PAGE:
For hardcore Remainers, the 'it' is Brexit. For hardcore Brexiters, the 'it' is the debate, the delay. Because the people spoke, did they not, and they said they wanted the UK to leave the EU. So why are we still talking about it? When are we going to stop talking about it? Will we ever stop talking about it? We certainly won't if Theresa May, through her campaign of attrition, clarity avoidance and time-wasting, somehow turns the biggest defeat in parliamentary history into an eventual win and her deal, which MPs on both sides of the Brexit divide have been right in saying is a bad deal for the country, becomes the basis of our departure; because we will be arguing about what 'Brexit means Brexit' actually means for years to come as the country finally confronts the choices about our economic future that her deal avoids.
Nor are we likely to stop talking about it if Labour get its way and we head to a general election which, given both main parties are split, and neither is exactly well set for a landslide, may not settle the issue at all. So Brexternity beckons.
Indeed, if memory serves me right, the last time I was on BBC Question Time, well before the Fiona Bruce era (not being a comedian or a Brextremist who hates facts I have not been asked back since), the Brexit question was on the lines of 'Why haven't we left yet?' Cue applause from the deeply unbalanced audience Question Time somehow manages to build wherever it goes.
The answer, as we all know by now, is that delivering Brexit has turned out to be a lot more complicated than anyone, even the architects of the Project Fear campaign, let alone the liars of Leave, ever imagined. Project Fear which was so spectacularly lacking in imagination that it did not even float the idea doing the rounds in government in recent weeks that we might need to impose martial law and have troops patrolling the streets, not to deal with Islamist terrorism but middle England rioters going on the rampage as their supermarket shelves empty of basic essentials.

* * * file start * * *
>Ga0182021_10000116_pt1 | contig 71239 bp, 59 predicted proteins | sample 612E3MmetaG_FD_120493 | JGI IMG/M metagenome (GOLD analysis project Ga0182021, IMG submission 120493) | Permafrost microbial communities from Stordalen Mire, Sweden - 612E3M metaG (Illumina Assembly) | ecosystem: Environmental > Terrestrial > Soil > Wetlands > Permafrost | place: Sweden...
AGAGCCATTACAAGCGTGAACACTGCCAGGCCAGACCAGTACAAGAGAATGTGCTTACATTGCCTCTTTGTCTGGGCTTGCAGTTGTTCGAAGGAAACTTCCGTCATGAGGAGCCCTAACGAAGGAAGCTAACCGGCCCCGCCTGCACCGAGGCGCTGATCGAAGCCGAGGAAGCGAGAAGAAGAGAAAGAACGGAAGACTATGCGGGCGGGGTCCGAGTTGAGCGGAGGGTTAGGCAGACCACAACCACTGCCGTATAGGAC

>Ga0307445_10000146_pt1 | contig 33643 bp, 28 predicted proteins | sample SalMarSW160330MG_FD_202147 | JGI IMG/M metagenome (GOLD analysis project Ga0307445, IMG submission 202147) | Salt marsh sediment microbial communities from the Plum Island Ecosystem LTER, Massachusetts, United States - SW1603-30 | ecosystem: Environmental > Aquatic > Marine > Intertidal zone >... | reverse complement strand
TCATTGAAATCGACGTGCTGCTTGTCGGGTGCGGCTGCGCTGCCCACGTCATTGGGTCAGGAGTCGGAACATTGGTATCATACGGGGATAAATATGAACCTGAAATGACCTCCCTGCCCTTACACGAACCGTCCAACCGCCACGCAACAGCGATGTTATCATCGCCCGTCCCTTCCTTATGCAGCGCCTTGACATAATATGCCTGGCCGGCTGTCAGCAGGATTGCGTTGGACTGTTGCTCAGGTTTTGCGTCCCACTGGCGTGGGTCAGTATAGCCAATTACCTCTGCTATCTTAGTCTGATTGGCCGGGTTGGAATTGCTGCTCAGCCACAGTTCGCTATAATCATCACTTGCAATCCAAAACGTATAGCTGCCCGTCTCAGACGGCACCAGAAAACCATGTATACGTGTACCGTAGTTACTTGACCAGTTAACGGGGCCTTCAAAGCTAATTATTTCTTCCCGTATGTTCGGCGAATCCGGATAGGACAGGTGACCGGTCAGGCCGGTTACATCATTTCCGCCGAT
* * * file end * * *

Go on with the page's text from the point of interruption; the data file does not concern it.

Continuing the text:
Another poster caught my eye; from an anti-Brexit campaign group keen to make sure we do not forget the lies, broken promises and fanciful statements of the politicians who led us to this pretty pass, and which plastered up the 2015 David Cameron tweet I mentioned recently – 'Britain faces a simple and inescapable choice: stability and strong government with me, or chaos with Ed Miliband'. It really hasn't aged well, has it?
Cameron was always good at message. After all, how did he become prime minister if not by persuading at least some of our fellow citizens of the truth of his central message about 'broken Britain'. Remember that one? Perhaps he was a prophet in his own land. Back then it was one of many among a litany of vacuous slogans. Now it is a good description of what we are becoming. And his referendum was a big factor in its creation.
Our politics feels broken, May's survival of such a huge defeat is but the latest symbol of it. Millions feel politically homeless. The massive challenges we face are not being properly addressed, let alone met, because the government is utterly consumed by one issue only.
Our public services feel like they are at breaking point and the pressures on them will only be exacerbated by Brexit: Nine out of ten state schools facing spending cuts; police forces warning they are reaching a tipping point; prisons in turmoil; mental health services going backwards; child poverty rates rising; people sleeping on the streets normalised; our relevance in foreign policy, and our defences, weakening.
This is not all down to Brexit. But much of it is, and Brexit is certainly not helping. Add it all together, and you see that Cameron's description is becoming all too true.
Can any Brexiter truthfully say, hand on heart, that Brexit is proving to be good for Britain? – when even the most ardent of them have gone from promising sunlit uplands to 'it's not going to be that bad, we've survived wars so we can survive this, and we hopefully we won't have to stockpile food and medicine'.
Brexit is breaking Britain. That is the 'it' that needs to be stopped. So let's stop Brexit breaking Britain. There is only one way to Just. Make. It. Stop. And that is Not. To. Do. It.
So let's ask the people – do you still want it? The desperation of the Brextremists to avoid the question being put is a useful indicator to the likely answer.